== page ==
the pile, is attached to the strips. The strips permit air to circulate beneath the cap and, thus, keep
the wood dry.
Because pile caps on working piers are often damaged or pulled off by hawsers, it is helpful to treat
the top with a water-soluble preservative before cap installation. These treatments remain inactive as
long as the cap remains effective, but they are activated whenever water penetrates.
188.8.131.52 Borer Damage. When an engineering determination is made to repair
rather than replace borer damaged piles, several options for repairing and preventing additional
damage are available. NAVFAC MO-104 provides a number of repair techniques for fender and
bearing piles. Repair may involve partial replacement of damaged wood with treated wood and rein-
forcing weakened areas. Prevention of damage is accomplished by encasing the pile in an imperme-
184.108.40.206 Barriers. Impermeable barriers are used to protect the wood below the
water line. These barriers prohibit the entry of new borers into the wood and kill the established
borers by limiting the available oxygen supply. The barriers must cover a zone from below the mud
line to above the high tide line and completely encase the piling. They may provide protection from
marine borers for 25 years or more and are advisable when inspection reveals a 15 to 20 percent loss
of cross sectional area from marine borer attack. Numerous materials have been used, but 30 to 60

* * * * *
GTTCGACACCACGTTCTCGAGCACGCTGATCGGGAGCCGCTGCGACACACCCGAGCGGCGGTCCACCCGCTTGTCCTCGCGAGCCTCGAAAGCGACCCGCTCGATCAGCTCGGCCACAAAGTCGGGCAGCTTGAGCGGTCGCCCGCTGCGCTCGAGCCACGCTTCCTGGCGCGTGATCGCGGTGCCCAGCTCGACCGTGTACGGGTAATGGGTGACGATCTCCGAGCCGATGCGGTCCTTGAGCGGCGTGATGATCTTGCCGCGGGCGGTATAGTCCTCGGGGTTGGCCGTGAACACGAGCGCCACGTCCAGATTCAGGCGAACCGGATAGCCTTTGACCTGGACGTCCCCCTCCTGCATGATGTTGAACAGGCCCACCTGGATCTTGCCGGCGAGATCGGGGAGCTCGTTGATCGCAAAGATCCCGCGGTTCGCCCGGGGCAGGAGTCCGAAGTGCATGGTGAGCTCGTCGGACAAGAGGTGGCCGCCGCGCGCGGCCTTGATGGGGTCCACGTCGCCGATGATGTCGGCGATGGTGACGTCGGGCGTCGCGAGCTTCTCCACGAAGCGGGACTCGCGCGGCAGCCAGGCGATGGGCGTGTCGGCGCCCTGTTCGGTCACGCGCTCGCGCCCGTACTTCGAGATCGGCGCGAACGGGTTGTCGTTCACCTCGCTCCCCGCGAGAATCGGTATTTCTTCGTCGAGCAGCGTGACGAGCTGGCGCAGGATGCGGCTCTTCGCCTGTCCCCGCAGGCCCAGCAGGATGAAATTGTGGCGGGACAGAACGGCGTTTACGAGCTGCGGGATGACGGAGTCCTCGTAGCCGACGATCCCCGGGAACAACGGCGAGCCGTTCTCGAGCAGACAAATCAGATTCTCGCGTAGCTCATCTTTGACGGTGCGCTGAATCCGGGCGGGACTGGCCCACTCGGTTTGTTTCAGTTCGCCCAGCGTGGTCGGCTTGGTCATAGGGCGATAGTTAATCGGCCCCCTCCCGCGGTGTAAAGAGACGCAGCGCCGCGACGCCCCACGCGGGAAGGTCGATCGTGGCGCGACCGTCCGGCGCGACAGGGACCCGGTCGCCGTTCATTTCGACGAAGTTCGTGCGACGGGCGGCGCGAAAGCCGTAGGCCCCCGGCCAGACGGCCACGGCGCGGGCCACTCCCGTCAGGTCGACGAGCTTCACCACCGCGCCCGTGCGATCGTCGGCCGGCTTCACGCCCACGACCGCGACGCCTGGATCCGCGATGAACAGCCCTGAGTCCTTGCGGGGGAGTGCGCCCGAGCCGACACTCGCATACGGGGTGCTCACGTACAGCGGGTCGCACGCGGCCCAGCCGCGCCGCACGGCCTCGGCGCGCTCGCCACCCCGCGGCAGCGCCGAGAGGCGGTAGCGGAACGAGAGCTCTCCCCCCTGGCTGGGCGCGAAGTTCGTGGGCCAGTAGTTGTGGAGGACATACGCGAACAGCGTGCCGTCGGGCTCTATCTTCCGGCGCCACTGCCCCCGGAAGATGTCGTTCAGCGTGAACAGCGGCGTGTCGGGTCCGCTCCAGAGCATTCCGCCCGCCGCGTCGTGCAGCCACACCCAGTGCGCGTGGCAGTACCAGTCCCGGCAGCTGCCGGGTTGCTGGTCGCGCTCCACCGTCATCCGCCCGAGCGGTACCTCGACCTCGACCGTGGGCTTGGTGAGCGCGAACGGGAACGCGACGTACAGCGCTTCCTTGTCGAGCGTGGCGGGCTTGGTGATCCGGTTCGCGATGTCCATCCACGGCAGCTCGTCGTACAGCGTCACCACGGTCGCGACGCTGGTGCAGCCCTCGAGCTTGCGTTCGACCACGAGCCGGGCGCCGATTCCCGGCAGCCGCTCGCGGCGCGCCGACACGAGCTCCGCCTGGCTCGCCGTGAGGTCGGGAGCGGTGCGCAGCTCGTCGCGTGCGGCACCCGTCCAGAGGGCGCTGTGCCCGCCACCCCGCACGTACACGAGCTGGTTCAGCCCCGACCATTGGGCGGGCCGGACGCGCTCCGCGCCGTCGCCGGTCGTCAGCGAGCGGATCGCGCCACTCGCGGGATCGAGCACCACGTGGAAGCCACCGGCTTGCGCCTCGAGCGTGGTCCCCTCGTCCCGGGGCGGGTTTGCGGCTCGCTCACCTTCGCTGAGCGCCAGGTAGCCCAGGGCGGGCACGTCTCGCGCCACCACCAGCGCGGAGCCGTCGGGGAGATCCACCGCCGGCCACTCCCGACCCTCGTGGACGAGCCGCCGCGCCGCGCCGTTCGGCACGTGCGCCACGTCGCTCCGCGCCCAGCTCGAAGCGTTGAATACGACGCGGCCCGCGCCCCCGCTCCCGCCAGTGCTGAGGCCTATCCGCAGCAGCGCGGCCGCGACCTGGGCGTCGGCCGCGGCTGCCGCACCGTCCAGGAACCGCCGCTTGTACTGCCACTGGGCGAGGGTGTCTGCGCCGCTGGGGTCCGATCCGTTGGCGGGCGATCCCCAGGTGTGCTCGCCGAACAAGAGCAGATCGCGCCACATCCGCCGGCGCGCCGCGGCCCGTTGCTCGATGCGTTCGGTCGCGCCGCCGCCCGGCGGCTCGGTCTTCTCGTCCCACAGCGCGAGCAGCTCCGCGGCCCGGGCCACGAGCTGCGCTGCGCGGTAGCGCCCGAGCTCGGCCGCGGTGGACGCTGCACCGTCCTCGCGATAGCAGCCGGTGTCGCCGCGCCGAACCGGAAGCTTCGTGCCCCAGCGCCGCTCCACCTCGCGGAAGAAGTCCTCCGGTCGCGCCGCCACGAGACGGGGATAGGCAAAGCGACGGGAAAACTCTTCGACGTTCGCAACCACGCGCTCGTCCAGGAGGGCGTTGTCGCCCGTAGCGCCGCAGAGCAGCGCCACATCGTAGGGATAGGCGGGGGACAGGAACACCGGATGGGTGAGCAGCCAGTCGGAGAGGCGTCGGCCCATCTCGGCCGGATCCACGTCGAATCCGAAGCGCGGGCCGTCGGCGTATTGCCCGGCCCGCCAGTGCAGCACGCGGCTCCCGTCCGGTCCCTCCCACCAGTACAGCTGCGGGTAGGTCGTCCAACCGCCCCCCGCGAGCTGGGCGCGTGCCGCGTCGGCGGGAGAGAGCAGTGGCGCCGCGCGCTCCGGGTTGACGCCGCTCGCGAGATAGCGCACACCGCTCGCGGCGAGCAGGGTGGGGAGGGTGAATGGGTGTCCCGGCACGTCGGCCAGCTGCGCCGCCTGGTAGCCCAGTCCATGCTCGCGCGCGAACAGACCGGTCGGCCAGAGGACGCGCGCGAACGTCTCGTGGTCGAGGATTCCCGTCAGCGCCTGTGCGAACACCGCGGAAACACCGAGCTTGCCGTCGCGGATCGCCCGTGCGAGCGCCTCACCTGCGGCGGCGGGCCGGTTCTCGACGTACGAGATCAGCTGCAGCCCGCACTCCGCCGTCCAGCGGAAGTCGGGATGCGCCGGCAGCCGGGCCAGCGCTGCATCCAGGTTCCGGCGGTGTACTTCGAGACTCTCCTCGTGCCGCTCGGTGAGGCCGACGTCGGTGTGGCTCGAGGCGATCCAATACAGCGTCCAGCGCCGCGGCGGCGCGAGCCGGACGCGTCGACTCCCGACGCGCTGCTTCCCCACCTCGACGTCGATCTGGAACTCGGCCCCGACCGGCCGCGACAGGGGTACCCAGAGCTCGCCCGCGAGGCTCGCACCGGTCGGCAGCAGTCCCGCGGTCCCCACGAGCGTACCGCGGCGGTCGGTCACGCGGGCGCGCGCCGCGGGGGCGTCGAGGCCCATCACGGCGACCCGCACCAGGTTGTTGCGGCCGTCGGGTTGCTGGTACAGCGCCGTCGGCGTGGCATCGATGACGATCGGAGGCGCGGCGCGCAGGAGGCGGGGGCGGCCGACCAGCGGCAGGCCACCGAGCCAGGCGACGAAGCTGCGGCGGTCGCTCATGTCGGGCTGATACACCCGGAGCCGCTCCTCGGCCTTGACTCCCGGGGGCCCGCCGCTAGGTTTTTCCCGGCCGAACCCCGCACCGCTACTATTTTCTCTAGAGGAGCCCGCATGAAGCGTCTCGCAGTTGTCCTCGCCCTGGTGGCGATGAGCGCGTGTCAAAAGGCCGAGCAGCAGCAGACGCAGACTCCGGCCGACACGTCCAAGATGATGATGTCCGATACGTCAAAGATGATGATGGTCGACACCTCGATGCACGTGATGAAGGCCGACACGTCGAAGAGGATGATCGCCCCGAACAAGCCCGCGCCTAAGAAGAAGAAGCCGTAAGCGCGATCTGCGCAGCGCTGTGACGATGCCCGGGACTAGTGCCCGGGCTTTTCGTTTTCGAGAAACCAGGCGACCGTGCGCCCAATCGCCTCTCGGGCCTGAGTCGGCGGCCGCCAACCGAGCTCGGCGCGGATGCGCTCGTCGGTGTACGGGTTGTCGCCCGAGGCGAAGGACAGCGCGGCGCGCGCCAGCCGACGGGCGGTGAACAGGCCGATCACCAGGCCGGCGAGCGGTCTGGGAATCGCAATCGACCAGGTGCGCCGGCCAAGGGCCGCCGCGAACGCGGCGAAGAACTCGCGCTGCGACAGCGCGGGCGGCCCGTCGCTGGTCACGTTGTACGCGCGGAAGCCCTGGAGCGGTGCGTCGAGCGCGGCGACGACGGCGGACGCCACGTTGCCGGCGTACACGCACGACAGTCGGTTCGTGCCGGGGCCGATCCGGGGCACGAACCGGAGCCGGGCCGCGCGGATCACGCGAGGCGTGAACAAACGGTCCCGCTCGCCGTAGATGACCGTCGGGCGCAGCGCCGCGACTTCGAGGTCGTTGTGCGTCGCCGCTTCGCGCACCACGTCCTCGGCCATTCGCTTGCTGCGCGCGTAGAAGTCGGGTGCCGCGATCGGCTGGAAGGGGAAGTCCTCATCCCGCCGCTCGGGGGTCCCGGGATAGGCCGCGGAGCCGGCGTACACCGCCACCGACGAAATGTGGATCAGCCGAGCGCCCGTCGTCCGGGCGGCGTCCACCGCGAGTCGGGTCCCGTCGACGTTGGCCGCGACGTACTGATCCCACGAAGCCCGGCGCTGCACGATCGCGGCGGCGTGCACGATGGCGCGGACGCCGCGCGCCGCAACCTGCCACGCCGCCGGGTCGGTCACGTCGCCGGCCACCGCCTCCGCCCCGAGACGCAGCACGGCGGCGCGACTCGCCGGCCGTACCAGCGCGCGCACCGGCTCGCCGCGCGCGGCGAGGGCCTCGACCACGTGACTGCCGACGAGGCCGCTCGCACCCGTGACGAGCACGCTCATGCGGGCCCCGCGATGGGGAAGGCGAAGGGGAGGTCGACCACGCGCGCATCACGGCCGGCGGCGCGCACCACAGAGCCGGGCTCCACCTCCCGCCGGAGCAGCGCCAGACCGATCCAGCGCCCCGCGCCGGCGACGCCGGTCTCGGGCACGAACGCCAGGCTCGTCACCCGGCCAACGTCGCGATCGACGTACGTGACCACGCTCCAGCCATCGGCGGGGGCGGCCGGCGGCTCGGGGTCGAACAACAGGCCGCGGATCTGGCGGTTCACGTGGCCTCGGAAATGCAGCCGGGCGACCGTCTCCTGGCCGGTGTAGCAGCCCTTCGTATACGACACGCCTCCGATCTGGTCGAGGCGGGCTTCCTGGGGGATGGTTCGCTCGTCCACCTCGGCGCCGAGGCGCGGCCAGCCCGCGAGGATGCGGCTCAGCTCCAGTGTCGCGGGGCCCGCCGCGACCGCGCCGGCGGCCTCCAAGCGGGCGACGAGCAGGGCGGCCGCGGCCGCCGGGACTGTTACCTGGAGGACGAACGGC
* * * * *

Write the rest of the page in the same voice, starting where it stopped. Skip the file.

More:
mil polyvinylchloride or polyethylene wraps and two inch thick concrete are probably the most com-
mon. Polyvinylchloride was used initially, but more recently two-layer polyethylene sheets have
been used. A 20 mil sheet is heat shrunk before the piling is driven. To protect against abrasion, a
150-mil polyethylene sheet is attached at the intertidal zone or to fender piles with aluminum alloy
arsenic (CCA) or ammonical copper-arsenic (ACA) preservative. Protected piles should be in-
spected periodically for damage to the barrier. Procedures for installing plastic barriers are given in
NAVFAC TSM-B10, Installation of Flexible Plastic Barriers on Marine Borer Damaged Wood
7.3 TIMBERS AND OTHER HEAVY WOOD MEMBERS. Timbers are those members five or
more nominal inches in their least dimension. They are also called beams, stringers, posts or gir-
ders. Inspection procedures and control techniques for timbers and other heavy wood members are
similar to those for poles and piling as already discussed. Additional information unique to the
product is provided below.
7.3.1 Problems To Be Found.
220.127.116.11 Nature of Timbers. Timbers are different than poles or piles in that they
are sawed products. With the exception of Southern pine, they usually do not contain a continuous
sapwood band which is easily treated. Therefore, incising of most large timbers will improve the
preservative treatment. In addition, many timbers will contain a pith center which results